5:00 PM - QN03.06.02
Solution Processed Transition Metal Dichalcogenides for Printed Electronics Applications
The University of Manchester1Show Abstract
Semiconducting 2D materials, such as the Transition Metal Dichalcogenides (TMDs), have been widely explored for use in the fabrication of devices such as; field-effect transistors (FETs), sensors, and light emission devices, due to their attractive and size tuneable electrical properties. In particular, FETs manufactured around single mechanically exfoliated flakes with mobilities greater than 700 cm2.V-1.s-1 have been widely reported. TMDs can also be handled as liquid phase dispersions, enabling the formulation of inks for use in high throughput and low cost printed electronic devices. Liquid dispersions of TMDs therefore represent an attractive alternative to current organic semiconductor technology, as mobility and on/off ratio enhancements may be possible.
However, current literature demonstrates that FETs manufactured using solution processed TMDs suffer from low mobilities and on/off current ratios. The reason for the observed shortcomings in such devices is unknown, but possible reasons can be broadly narrowed down to contamination/oxidation of the flakes, surface defects, or poor flake-flake contacts within a film of solution processed TMD material.
Here, we will present results which elucidate possible mechanisms for the poor electronic performance of solution processed TMD thin film devices. First, we have developed new methods of thin film assembly from solution processed few layer 2D material dispersions including; liquid/liquid interfacial assembly, and Langmuir-Blodgett assembly via a Pickering emulsion intermediate phase. This has resulted in average film thicknesses of less than 5 nm. Subsequently, photo and field-effect transistors were assembled around the resultant thin films. Considerable improvements to the electrical properties were achieved by the application of dielectric polymer passivation layers and careful separation of monolayer enriched material from the liquid dispersions. Alternate exfoliation routes such as chemical and electrochemical exfoliation and the effects on resulting thin film transistors have also been explored.
Revealed herein are examples of FET devices manufactured around thin films of TMDs assembled utilising various simple, low cost, and highly scalable assembly methods. This work provides insights into the manufacturability of solution processed 2D FETs by elucidating and resolving some of the failure modes associated with solution processing methods. Finally, a robust and simple all-solution processed manufacture technique for high performance thin film devices made from dispersions of 2D TMD material is demonstrated.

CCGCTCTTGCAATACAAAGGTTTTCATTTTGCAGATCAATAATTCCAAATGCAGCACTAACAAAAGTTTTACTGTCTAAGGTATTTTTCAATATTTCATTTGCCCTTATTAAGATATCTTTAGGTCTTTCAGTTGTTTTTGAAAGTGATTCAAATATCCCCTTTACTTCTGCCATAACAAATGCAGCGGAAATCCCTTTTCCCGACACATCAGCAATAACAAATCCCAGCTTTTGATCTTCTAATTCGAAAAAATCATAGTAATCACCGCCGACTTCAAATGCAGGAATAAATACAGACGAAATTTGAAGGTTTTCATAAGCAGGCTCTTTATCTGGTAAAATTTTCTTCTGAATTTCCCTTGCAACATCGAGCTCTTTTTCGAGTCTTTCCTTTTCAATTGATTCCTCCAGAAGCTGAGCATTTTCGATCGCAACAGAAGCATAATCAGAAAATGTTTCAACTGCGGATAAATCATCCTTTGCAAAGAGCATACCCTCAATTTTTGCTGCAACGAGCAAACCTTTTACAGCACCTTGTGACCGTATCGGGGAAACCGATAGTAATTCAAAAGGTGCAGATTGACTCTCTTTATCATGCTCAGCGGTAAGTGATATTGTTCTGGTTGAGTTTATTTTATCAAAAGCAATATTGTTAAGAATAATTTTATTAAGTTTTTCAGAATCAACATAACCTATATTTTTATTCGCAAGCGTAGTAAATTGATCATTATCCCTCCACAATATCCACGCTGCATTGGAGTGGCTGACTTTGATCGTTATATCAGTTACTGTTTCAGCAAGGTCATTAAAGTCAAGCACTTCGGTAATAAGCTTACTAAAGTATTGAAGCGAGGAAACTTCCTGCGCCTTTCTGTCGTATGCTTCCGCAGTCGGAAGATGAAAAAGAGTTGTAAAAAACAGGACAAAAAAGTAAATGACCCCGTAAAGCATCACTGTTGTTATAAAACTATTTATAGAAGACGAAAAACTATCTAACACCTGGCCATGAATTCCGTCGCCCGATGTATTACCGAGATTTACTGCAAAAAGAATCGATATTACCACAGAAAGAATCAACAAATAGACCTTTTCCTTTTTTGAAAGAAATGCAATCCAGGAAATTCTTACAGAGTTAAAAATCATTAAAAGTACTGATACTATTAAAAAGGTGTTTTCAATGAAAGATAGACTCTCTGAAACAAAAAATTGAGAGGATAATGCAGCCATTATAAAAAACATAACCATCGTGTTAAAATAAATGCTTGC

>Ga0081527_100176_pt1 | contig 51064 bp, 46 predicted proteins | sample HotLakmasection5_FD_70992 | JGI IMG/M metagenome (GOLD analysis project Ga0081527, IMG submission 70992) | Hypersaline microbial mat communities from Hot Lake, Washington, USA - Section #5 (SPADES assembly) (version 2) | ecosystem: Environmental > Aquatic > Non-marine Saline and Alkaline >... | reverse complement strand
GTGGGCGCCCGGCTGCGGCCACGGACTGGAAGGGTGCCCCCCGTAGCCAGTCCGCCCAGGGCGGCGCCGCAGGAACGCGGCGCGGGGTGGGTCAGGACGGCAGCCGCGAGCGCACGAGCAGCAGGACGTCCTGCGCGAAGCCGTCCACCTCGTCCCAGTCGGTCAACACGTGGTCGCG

5:00 PM - QN03.06.03
Deterministic Folding of 2D Materials for Electronic Device Applications
Huan Zhao1,Beibei Wang1,Xiaodong Yan1,Haozhe Wang2,Jing Kong2,Aiichiro Nakano1,Rajiv Kalia1,Han Wang1
University of Southern California1,Massachusetts Institute of Technology2Show Abstract
Atomically-thin two dimensional (2D) layered materials have exceptional mechanical flexibility. Therefore, 2D nano-sheets can be strained, stretched and folded into various origami structures and superlattices. 2D material origami structures possess unprecedented physical properties emerged from the folded edge, the interface, and the rotational angle of crystal lattices induced by the highly controllable folding direction.
In this talk, we will introduce a deterministic folding technique for creating controllable 2D material origami structures. This technique allows us to accurately fold a 2D atomic sheet at any position and direction pre-defined by standard electron beam lithography. 2D origami structures of layer-by-layer stacked heterostructure of 2D materials and large-scale CVD monolayer array will be demonstrated as examples of the scalability and controllability of this technique. We also looked deep into the molecular-level dynamics to understand the fundamental interactions underlying the folding process. Through simulation, we found the free energy of graphene increased after folding while the entropy of graphene decreased.
In addition, we will demonstrate various applications of our origami technique. 2D superlattice with controlled rotational angle can be prepared using the folding approach, which can be a powerful platform for exploring a rich array of physical phenomenon. For example, we found a pronounced Raman enhancement in a twisted graphene sample prepared by folding, suggesting the existence of Van Hove singularities. In addition, we were able to reconfigure the functionalities of 2D material electronics through folding. I will introduce a novel flash memory device built with this approach.